University of Tasmania
whole_EvansNathan1999_thesis.pdf (18.44 MB)

Jurisdictional disputes and the development of offshore petroleum legislation in Australia

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posted on 2023-05-26, 23:35 authored by Evans, N
This thesis examines the reform of the legislative regime for governing offshore oil development on Australia's continental shelf. In particular, the thesis explores how several factors have combined to shape the Commonwealth's offshore petroleum legislation at various stages since its original enactment. The more important of these factors include questions of constitutional law, the impact of the emerging law of the sea, the Commonwealth's policy-making and administrative expertise, and the input of state governments and the oil industry to Commonwealth offshore policy. The thirty year history of the Petroleum (Submerged Lands) Act can be considered as having evolved through four distinct phases. During the 1960s, the Commonwealth legislated to accommodate the states' much greater capacity to administer offshore oil development. The second phase of offshore policy in the 1970s is characterized by the Commonwealth's assertion of its superior legislative capabilities over offshore areas visa-vis the states. Following the associated inter-governmental tension, the third evolutionary phase in the early 1980s represents a return to a collaborative offshore policy approach. The fourth phase corresponds with the current mature state of the regime wherein the Commonwealth now prevails in offshore petroleum policy but still involves the states directly in continental shelf policy making under Commonwealth law. Despite the responsibilities of the Commonwealth and states shifting over time because of the influence of the factors identified above, the participation of both spheres of government. in continental shelf policy has never been seriously doubted. This thesis argues that it is the joint exercise of decision-making powers by the Commonwealth and states that has provided stability to an otherwise volatile area of natural resources policy. In strictly legal terms, the Commonwealth could have asserted its jurisdiction in respect of the extended continental shelf when it first entered this legislative policy field in 1967. Because of the particular combination of factors prevailing at that time, however, the Commonwealth instead vacated to the states the policy field of offshore petroleum. The early role assumed by the states assured them of continued participation in the Commonwealth's offshore petroleum regime, even after offshore jurisdiction was divided three miles offshore in 1980 as part of the Offshore Constitutional Settlement (OCS). At the same time, the Commonwealth has come to realize the necessity of state government input to its continental shelf regime. While the Commonwealth has increasingly legislated to reduce the role of the states in offshore petroleum policy, this sphere of government still participates directly in administering the continental shelf regime through the exercise of Commonwealth powers. That the Commonwealth has progressed its marine resources policies within the context of the OCS without sending Australia back into another phase of offshore disputation testifies to the maturation of this policy area, and the legal and administrative regimes established to govern offshore petroleum development. The thesis shows that the regime established under the Petroleum (Submerged Lands) Act has handled jurisdictional issues with a high degree of success through its evolving partnership between the Commonwealth and the states. Although the offshore petroleum regime does have some shortcomings, the legislation nonetheless provides a model by which jurisdictional differences over offshore resources can be overcome. Thus, the offshore petroleum regime established under the OCS arrangements has relevance for other federations struggling with offshore jurisdiction issues, particularly the United States.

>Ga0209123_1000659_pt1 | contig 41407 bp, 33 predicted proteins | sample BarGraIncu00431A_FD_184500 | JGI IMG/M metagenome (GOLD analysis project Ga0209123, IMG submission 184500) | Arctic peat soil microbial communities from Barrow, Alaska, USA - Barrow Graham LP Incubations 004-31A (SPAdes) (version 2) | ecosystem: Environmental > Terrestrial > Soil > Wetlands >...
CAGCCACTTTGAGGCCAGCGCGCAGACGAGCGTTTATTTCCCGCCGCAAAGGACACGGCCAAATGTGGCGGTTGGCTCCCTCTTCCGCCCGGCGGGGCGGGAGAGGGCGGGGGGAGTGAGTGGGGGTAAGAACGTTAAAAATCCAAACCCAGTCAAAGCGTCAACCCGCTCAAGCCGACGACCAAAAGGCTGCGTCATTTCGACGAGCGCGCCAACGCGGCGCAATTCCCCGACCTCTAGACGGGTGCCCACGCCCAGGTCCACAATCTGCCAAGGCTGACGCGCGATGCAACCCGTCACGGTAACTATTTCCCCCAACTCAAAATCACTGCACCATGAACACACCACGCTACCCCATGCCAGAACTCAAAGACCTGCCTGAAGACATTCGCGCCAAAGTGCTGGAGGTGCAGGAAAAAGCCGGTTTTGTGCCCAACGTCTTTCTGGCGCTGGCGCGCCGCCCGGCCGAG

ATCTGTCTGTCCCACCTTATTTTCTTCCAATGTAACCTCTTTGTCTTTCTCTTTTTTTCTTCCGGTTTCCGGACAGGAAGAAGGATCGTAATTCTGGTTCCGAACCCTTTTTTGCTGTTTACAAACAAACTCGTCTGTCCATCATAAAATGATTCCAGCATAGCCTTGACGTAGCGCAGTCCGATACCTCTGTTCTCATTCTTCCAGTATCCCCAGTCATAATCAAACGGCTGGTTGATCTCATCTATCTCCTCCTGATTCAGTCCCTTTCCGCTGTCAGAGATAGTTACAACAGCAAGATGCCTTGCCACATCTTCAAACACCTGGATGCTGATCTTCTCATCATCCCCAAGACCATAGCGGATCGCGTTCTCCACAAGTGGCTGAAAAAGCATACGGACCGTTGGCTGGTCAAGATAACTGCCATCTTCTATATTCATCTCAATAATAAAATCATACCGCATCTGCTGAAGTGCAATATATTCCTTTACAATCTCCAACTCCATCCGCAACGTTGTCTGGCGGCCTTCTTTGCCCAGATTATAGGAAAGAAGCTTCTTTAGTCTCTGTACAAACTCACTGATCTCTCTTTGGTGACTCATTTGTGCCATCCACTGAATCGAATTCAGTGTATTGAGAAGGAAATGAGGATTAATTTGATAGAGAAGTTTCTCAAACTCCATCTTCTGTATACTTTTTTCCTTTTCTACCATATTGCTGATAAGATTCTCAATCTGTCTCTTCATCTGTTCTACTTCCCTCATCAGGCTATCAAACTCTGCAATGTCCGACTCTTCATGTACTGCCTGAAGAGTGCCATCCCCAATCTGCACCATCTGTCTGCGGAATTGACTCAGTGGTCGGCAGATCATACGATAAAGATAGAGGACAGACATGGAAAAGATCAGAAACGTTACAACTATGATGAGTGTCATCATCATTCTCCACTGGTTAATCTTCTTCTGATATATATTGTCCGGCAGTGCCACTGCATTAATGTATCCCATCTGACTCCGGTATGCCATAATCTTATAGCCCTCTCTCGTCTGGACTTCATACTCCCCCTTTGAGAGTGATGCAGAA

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Copyright 1998 the Author - The University is continuing to endeavour to trace the copyright owner(s) and in the meantime this item has been reproduced here in good faith. We would be pleased to hear from the copyright owner(s). Thesis (Ph.D.)--University of Tasmania, 1999. Includes bibliographical references

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